FOSTER: But it is not going to work anyway, is it? Because you can't ban short selling one country by virtue of the way it works, the way markets work. They work across national borders anyway.

BUIK: Yes, but worse than that Max, it sends out the wrong message. What it-it gives everybody the opinion this isn't going to work. What is Chancellor Merkel hiding? What is wrong with the European Union? Well, we know what is wrong with the European Union and we don't need the situation exacerbated.


BUIK: Now today, the bond markets in Germany and the Unite Kingdom has rallied, because there are strong bonds compared to the rest of Europe. So, she can say to us, job done. And also the euro is one big figure stronger. But the fact remains that it has fallen very hard and people are just stepping back from the breech. But just look at the cost of sentiment, and also in terms of endeavor, and also in terms of confidence. Absolutely trash but all European markets losing the best part of 2 percent today.

FOSTER: She was right though to ban naked short selling, though, wasn't she? There is no place in the market for that, because it is completely made up.

BUIK: Doesn't matter, it's a view. If the view is wrong you pay for it-heavily. So naked short selling to the degree of from any kind of other setting, where you can borrow stock from the other side, makes no difference really.

FOSTER: But isn't it madness? Surely a market-you kneed to be buying and selling something. You shouldn't just be throwing money at each other.

BUIK: Markets are a view. It's a positive view or a negative view and that is why we have a market. And that is why we have a market. People have diametrically opposed opinions. Never, should that ever, ever, be changed. If people get it wrong they will pay for it. IF they are right it just shows that the markets got it sentiment correct.

FOSTER: So the point is they are not the only ones paying for it, are they? Because if the euro is falling on the back of these naked short sells, then everyone is suffering.

BUIK: Well, could I not put it to you in the nicest possible way? Over the period of the past two months have you ever seen a less coordinated effort by a bunch of European leaders and finance ministers, to come to a common cause, and failing to do so, in your entire life? Because I haven't.

FOSTER: So is this the markets versus the European political establishment?

BUIK: Absolutely. They are not singing from the same hymn sheet. Or if they are, they are taking an uncannily long time to get there. Markets don't like that. They want to know exactly how many beans make four.


FOSTER: Fighting talk from David Buik there.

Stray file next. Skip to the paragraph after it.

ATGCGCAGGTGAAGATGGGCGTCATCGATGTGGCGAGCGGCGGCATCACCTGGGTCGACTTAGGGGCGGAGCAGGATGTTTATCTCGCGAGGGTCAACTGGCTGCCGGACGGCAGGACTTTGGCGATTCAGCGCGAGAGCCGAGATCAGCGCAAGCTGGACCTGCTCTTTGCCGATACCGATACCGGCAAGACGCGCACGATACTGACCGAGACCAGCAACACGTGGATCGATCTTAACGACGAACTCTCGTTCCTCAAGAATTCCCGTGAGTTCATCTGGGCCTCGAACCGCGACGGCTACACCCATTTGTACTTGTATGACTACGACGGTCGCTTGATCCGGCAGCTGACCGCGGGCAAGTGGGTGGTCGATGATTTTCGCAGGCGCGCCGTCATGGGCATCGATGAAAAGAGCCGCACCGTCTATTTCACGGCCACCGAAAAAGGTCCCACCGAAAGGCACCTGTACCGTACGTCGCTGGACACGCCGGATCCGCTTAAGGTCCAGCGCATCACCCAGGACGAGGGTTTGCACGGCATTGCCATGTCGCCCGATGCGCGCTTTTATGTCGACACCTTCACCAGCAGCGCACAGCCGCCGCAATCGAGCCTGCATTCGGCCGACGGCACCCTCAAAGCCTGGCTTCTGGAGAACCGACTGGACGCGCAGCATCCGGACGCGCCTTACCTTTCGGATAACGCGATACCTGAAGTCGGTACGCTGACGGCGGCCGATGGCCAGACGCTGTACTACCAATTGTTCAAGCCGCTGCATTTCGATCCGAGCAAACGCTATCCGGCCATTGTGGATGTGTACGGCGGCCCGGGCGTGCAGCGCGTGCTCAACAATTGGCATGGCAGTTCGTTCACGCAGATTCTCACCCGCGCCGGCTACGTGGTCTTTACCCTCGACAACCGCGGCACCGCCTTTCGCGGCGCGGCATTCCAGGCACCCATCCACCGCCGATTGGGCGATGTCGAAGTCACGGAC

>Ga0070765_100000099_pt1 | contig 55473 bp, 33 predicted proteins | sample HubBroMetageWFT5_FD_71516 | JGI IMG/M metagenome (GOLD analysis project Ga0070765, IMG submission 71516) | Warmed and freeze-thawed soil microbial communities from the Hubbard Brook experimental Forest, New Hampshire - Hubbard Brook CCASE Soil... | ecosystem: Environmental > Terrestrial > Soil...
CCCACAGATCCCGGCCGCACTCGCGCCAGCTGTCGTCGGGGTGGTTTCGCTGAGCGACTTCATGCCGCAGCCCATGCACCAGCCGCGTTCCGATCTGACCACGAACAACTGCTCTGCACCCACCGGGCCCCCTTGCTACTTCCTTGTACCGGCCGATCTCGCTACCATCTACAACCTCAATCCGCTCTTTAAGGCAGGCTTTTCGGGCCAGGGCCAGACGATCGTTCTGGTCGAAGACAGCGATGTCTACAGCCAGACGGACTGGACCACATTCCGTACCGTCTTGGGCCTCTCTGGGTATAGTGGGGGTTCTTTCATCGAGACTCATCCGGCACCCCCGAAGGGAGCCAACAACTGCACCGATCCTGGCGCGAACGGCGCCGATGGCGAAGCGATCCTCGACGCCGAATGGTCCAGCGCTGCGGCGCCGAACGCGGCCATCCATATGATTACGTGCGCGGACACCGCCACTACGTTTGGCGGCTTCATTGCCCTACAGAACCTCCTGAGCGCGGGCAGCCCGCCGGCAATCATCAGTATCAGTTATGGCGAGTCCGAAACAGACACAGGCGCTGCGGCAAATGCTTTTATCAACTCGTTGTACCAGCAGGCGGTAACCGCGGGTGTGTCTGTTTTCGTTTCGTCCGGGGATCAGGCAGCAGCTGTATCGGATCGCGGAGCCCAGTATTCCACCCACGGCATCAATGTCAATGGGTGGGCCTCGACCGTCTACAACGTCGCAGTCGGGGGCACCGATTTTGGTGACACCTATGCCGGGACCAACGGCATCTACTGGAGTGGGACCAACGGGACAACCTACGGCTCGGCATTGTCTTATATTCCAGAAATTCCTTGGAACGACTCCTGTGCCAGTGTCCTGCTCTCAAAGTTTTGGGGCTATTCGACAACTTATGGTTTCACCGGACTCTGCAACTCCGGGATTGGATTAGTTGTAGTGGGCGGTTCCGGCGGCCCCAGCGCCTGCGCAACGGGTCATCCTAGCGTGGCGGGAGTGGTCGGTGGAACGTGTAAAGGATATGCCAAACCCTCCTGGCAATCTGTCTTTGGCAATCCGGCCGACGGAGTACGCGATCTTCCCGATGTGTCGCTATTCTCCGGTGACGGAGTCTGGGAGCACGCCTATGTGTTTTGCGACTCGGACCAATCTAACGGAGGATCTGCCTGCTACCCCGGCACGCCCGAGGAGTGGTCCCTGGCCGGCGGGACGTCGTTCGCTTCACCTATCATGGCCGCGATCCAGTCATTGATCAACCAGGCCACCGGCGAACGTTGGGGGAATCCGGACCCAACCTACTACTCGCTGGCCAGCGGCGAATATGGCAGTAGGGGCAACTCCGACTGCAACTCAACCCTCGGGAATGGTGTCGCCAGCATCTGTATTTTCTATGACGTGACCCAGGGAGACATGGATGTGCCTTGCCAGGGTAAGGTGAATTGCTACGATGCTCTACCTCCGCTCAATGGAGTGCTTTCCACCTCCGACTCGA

Now, as Germany carries the fight to financial speculators across the Atlantic today it is a big day for Wall Street reform. The U.S. Senate will be discussing how to shake up regulations. When we come back we'll be live in New York with the very latest on that.


FOSTER: At the U.S. Senate a vote is due to take place this hour that could pave the way for sweeping reform of the financial sector there. Stephanie Elam joins us now from New York.

Stephanie, is this a big deal?

STEPHANIE ELAM, CNN FINANCIAL CORRESPONDENT: Well, it is going to be one of those things we are going to have to wait and see. It is not going to come into affect right away, Max. This legislation has been up for debate and amendment for a month now. Today's vote will determine if the bill will pass on Friday.

Now, at the heart of the bill is a new consumer protection agency that will have the power to write new rules on credit cards and mortgages. It will also create an alarm system which is basically a group of people who are responsible for noticing when a big bank is failing before it triggers a crisis.

Now, as far as a market reaction here? Wall Street has been waiting for reforms to come down the pike for a long time now. So today's vote probably won't make any changes official just yet. So traders therefore probably not paying much attention this vote today.

Investors are much more troubled by what is going on there in Germany. The ban of the so-called naked short selling that you were just talking about with Jim. That is what is weighing on the markets today. But we are off of our lows. And some on Wall Street are welcoming some of the reforms that are being proposed by the SEC. The SEC proposed new trading rules that would prevent another flash crash from happening. That is one thing that people have been saying needed to be changed, Max.

FOSTER: How do you achieve that? What sort of rules are they talking about?

ELAM: Yes, well, they are talking about circuit breakers. The SEC is going to put so-called circuit breakers on individual stocks. Similar to what we have already seen for the overall marketplace here. And here how it will work. Trading will pause on any individual stock that moves at least 10 percent in either direction, in a five minute period. This will prevent a stock from trading at say, $40 one minute, and then at a penny the next minute. The pause basically gives the market a chance to slow itself down, regroup itself, and then establish a fair price in an orderly fashion for the stock.

Now, the SEC says 30 stocks on the S&P 500 index would have been subject to these rules had they been in place on May 6th, the day of the flash crash. And the circuit breakers will go into affect following a public comment period and SCE approval, then they will undergo a six-month trial period. After that, the SEC will decide whether or not they are going to make them a permanent thing.